Wouldn’t it be great if your future self could come back in time and help you avoid making a few giant mistakes down the road? Since that’s not possible, here’s the next best thing: Researchers polled over a thousand older North Americans between the ages of 60 to 108 and asked what they most regretted. And what they wished they’d done differently. Here are the results:
- Pursuing financial security at all costs. You’d think people who lived through the Great Depression would make money a top priority. Instead, they say your number one priority should be spending more time with family. They also believe having a fulfilling job is better than an unsatisfying one, no matter how big the paycheck.
- Getting into debt. One 89-year-old said you should never use a credit card unless you can pay the balance in full when the bill comes. Bottom line: Life’s much less stressful when you save up before you buy something.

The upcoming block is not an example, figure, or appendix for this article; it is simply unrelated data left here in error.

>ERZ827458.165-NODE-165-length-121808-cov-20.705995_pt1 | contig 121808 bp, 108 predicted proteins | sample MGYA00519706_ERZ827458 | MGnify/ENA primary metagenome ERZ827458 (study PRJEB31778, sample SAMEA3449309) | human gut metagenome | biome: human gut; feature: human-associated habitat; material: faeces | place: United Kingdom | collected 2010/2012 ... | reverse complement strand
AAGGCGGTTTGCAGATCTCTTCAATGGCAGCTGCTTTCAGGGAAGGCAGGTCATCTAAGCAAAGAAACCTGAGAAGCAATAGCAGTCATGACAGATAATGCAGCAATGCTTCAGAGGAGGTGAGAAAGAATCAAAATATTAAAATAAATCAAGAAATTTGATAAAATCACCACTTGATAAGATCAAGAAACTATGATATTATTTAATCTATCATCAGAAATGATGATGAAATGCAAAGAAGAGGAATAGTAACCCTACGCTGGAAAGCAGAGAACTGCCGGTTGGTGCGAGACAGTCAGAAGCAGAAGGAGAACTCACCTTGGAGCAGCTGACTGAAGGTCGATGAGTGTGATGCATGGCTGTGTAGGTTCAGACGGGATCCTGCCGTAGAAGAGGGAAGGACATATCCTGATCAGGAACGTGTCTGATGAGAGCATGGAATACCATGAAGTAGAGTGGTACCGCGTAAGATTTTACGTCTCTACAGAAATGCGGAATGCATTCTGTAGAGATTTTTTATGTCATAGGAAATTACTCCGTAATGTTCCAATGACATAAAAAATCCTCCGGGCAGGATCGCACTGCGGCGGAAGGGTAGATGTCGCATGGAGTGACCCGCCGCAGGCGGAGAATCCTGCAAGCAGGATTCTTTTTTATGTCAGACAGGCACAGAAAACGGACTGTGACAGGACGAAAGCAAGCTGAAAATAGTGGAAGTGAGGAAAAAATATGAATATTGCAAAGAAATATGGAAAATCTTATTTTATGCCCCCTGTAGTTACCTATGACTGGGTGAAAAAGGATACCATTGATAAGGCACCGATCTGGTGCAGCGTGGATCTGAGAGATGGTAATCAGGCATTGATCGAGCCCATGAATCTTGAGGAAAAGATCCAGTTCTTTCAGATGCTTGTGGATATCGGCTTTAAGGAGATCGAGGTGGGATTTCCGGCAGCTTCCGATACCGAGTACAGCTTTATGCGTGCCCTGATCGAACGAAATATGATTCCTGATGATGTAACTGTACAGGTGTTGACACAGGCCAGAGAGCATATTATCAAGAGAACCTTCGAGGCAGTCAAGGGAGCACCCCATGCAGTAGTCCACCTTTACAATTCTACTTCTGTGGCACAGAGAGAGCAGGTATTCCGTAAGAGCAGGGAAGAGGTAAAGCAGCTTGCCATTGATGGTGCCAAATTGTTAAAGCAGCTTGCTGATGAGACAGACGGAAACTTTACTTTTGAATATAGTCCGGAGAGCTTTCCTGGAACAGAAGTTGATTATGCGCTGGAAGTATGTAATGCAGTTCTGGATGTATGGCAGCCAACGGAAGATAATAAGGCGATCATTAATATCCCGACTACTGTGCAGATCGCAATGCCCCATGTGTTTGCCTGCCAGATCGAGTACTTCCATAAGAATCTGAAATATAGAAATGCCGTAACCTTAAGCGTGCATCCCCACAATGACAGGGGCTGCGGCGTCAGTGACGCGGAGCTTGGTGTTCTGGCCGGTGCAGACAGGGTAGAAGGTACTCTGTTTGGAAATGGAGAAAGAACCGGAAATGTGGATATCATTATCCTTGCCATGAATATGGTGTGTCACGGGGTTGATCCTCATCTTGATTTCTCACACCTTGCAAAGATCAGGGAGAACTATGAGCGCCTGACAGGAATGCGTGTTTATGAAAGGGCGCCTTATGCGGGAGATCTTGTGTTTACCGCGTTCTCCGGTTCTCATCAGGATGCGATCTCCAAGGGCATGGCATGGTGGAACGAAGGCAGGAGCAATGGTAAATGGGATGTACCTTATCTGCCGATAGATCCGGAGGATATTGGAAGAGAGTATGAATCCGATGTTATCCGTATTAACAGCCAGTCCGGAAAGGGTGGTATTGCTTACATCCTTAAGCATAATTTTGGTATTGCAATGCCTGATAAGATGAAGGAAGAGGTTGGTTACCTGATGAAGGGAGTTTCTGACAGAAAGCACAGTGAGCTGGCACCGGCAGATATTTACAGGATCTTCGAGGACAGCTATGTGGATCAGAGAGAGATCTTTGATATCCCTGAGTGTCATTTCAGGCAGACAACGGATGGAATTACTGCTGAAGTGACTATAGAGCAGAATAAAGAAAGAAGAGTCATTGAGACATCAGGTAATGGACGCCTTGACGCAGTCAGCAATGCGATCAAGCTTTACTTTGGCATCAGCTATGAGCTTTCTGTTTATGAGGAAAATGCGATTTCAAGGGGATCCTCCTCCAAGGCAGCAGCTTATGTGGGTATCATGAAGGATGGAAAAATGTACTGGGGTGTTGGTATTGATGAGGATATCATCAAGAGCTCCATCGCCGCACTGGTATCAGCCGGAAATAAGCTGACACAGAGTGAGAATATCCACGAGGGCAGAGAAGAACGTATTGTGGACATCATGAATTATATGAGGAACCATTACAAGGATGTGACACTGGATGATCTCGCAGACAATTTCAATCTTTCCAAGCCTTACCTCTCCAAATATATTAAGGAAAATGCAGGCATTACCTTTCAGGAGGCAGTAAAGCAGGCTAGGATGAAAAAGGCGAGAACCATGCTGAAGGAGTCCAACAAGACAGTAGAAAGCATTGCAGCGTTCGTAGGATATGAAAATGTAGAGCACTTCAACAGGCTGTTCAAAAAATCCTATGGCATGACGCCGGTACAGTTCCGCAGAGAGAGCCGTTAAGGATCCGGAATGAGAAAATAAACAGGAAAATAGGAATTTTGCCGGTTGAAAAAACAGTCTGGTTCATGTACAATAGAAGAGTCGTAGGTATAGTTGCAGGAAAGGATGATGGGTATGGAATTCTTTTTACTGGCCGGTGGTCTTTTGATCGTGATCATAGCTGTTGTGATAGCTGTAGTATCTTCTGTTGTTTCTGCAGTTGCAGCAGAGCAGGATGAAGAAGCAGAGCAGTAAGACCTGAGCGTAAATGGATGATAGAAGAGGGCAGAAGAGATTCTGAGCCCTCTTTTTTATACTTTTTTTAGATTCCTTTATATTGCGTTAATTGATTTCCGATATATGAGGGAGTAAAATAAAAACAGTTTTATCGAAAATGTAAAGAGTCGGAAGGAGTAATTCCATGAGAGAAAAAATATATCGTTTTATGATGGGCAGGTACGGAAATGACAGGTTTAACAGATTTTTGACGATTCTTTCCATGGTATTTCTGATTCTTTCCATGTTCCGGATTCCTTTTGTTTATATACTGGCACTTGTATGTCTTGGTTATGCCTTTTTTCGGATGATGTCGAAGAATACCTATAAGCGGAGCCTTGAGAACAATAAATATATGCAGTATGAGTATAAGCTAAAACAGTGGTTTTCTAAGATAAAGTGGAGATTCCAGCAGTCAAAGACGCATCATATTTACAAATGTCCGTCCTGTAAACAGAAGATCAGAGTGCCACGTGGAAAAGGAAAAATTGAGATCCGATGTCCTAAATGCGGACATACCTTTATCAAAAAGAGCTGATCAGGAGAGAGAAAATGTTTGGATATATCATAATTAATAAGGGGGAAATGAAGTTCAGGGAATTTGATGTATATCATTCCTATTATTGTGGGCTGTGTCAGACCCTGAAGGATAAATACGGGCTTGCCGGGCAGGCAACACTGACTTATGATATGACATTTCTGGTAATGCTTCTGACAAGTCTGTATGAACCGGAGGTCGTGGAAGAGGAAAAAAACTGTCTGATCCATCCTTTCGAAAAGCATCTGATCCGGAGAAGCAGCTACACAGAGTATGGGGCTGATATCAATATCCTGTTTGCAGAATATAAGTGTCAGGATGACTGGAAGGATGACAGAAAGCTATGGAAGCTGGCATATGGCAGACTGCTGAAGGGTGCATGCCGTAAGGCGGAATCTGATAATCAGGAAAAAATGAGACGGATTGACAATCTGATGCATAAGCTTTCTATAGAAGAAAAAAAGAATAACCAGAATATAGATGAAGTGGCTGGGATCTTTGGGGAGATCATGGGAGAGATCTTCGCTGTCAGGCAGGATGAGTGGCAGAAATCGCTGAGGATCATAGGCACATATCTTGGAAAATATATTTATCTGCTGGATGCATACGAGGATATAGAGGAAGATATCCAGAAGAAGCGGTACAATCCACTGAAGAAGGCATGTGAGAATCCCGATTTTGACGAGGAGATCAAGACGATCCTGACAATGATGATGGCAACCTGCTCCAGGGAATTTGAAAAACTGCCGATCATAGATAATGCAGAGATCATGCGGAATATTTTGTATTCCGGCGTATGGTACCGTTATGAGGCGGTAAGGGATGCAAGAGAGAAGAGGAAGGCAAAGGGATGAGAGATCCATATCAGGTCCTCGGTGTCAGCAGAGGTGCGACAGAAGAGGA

- Don’t worry too much about the future! The most succinct advice: “Worrying never solved anything. So, don't do it!”
- Don’t rush into marriage. According to the poll, most senior citizens don’t recommend marriage as early as possible. That’s especially true for those whose first marriages failed. So, if you’re not 100% positive about your choice of mate, don’t say, “I do!”
- Don’t pass up opportunities! The people polled said they most regretted the things they didn't do than those they did. As one 73-year-old put it, life’s an adventure, and if you don’t participate, it’ll pass you by.